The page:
There are times when retreat is not defeat. It’s strength. It’s joy. It’s self-care at its most enlightened and brave.
After two major-label albums and more than a decade in California, folk-pop artist Lissie bid farewell to the West Coast and everything implied by the idea of “Hollywood.” She parted ways with Columbia Records, bought a 10-acre farm in northeast Iowa and, in February, released her third album, My Wild West, on her own independent Lionboy Records.
“I feel like my life is my own again,” says Lissie, who has “no regrets” about her major-label time, but admits, “Sometimes I had to do things I didn’t want to do, or there were creative decisions that too many people were weighing in on that would, like, psych me out. It made me think I didn’t know my own mind anymore.”
My Wild West’s title is twofold — Lissie’s returned to her Midwestern singer-songwriter roots, stripping her sound of the slickness A&R guys injected into 2013’s Back to Forever. But it’s also an analogy for the music industry these days (it’s kind of like the Wild West; anything goes), and Lissie’s new role as entrepreneurial boss-of-her-own-life. “It’s my business and I’m learning more about being a businesswoman,” says Lissie. “It’s very empowering, because when I made this album I didn’t have to run anything by anyone. I didn’t have to ask permission.”
My Wild West pays tribute to Lissie’s 12 years in California, where she found a place in that Hotel Café scene of folksy, radio-friendly artists like Sara Bareilles, Rachael Yamagata and Ingrid Michaelson. Her songwriting is as personal and as universal as ever, starting with “Hollywood.” In that song, she muses, “Oh, Hollywood, you broke my will, like they said you would” over sparse piano; she ends with the plaintive acoustic ballad “Ojai”: “I feel the knowing that I must be going … I miss the seasons, I miss the land.”
It’s on “Shroud,” though, that Lissie is most exposed: She bellows, “I feel like I have lost my mind” repeatedly, almost like an anthem, followed by, “I know the thing that everybody says, that it’s OK. But I am broken.”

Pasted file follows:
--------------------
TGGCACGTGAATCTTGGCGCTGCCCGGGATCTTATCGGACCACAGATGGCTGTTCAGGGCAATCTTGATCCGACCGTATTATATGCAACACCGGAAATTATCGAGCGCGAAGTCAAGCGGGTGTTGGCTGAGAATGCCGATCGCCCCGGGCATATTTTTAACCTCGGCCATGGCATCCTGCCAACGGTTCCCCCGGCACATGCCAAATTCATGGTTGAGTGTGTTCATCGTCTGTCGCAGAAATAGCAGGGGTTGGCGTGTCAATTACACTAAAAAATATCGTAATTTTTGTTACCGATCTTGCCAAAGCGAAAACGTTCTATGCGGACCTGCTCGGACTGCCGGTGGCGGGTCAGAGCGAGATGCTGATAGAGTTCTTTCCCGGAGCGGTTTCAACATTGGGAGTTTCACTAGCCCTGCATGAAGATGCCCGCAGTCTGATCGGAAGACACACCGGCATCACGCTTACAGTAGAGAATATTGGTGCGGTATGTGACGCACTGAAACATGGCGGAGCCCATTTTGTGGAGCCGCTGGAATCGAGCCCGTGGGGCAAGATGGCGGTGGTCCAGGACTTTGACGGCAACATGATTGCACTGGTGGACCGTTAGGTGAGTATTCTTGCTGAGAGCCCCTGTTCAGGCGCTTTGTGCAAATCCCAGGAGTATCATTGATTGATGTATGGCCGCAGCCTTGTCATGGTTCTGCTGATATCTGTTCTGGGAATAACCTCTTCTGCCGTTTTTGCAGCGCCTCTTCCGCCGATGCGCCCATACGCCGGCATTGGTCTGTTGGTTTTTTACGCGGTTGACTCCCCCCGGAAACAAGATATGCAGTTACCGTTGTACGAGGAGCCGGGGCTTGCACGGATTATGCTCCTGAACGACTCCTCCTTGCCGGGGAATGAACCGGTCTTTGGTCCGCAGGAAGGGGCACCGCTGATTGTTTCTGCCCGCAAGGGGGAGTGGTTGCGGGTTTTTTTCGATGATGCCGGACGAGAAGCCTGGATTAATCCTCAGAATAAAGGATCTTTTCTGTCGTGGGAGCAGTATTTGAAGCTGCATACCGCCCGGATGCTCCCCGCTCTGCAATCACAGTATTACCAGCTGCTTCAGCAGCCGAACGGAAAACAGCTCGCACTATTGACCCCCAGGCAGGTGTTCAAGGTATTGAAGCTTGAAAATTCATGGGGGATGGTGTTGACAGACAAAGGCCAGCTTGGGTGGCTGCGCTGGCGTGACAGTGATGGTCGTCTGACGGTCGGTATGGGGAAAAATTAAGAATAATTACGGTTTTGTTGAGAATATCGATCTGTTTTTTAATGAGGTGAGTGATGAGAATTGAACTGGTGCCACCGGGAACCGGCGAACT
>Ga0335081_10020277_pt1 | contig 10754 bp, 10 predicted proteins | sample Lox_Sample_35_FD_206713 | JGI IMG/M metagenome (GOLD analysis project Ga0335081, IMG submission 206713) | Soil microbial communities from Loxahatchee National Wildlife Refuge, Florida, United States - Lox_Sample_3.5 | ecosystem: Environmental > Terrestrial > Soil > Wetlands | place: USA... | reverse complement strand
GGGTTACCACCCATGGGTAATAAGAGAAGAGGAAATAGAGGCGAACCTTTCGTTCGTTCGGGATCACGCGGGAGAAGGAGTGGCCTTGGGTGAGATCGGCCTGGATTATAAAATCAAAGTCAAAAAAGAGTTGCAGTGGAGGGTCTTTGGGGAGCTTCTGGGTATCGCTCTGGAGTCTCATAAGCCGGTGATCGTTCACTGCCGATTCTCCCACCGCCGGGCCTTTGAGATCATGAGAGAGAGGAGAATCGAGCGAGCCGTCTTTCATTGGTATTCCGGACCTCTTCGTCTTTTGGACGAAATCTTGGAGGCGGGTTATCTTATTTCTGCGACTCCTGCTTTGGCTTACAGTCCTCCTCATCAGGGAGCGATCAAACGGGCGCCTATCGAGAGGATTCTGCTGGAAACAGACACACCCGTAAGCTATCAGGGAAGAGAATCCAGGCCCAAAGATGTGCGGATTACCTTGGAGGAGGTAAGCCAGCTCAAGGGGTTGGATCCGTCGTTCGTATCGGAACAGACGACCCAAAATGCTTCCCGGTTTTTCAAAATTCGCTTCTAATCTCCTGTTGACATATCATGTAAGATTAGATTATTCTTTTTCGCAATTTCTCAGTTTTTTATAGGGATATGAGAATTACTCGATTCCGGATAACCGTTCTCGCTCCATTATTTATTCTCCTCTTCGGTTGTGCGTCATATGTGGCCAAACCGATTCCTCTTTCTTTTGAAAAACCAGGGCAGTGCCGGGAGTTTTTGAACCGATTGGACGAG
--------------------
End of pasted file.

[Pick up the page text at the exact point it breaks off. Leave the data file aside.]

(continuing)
You can sense why Lissie would need a change.
Lissie’s songwriting is powerful, but it’s her voice that anchors her music and turns it into something truly heartbreaking. Paste describes it as an “intriguing, earthy alto — one that contains hurricanes of emotion without feeling wrought, then glimmers like a flicker of light on water.”
“It’s just always been the part of me that was there, and was easy,” says Lissie. “There are so many things that don’t come naturally to me, that I’m not good at. But this is one of those things that — this is going to sound kind of cheesy — but I’m just born to do.”
And Lissie is through letting anyone make her question that birthright.
“There’s this way that women are treated, like with kid gloves, or like they don’t know their own mind. I think sometimes people try and placate you, or act like you don’t know what’s good for you,” says Lissie. “And in early 2015, I had this moment where I was just like, I am stifled by everyone else’s expectations of me, and feeling like there’s this passive implication that I don’t know what I should be doing. And I was really paralyzed by that at times.”
This self-doubt caused by others’ expectations is perhaps why Lissie feels vindicated that My Wild West is doing so well, especially in Europe, where she’s always had a larger fan base. It debuted in the Top 20 in the U.K., and in the Top 10 in Norway. “I have good instincts,” says Lissie — a more gentle version of the “I’m a badass bitch, I can do whatever I want” clap-back she made in a recent London Evening Standard interview.
This gentleness may come from the presence of Lissie’s mother, who sits next to her throughout the phone interview, with Lissie’s Lhasa apso, Byron, in her lap, as they drive the roads around her Iowa farm, not far from where Lissie grew up in Rock Island, Ill. Lissie has big plans for the land and herself now that, as she says, “I don’t feel like I’m afraid anymore.” She’s looking forward to converting the barn into a recording studio; to getting better at driving in the dark and rain and snow; to raising chickens and keeping bees and getting a lawnmower (“I have a lot of land”); and to spending more time with family and friends.
“I want to learn how to do things that scare me. Maybe a little more exposure to wildlife and farm life will toughen me up,” says the woman who sounds pretty damn tough and wise and courageous already.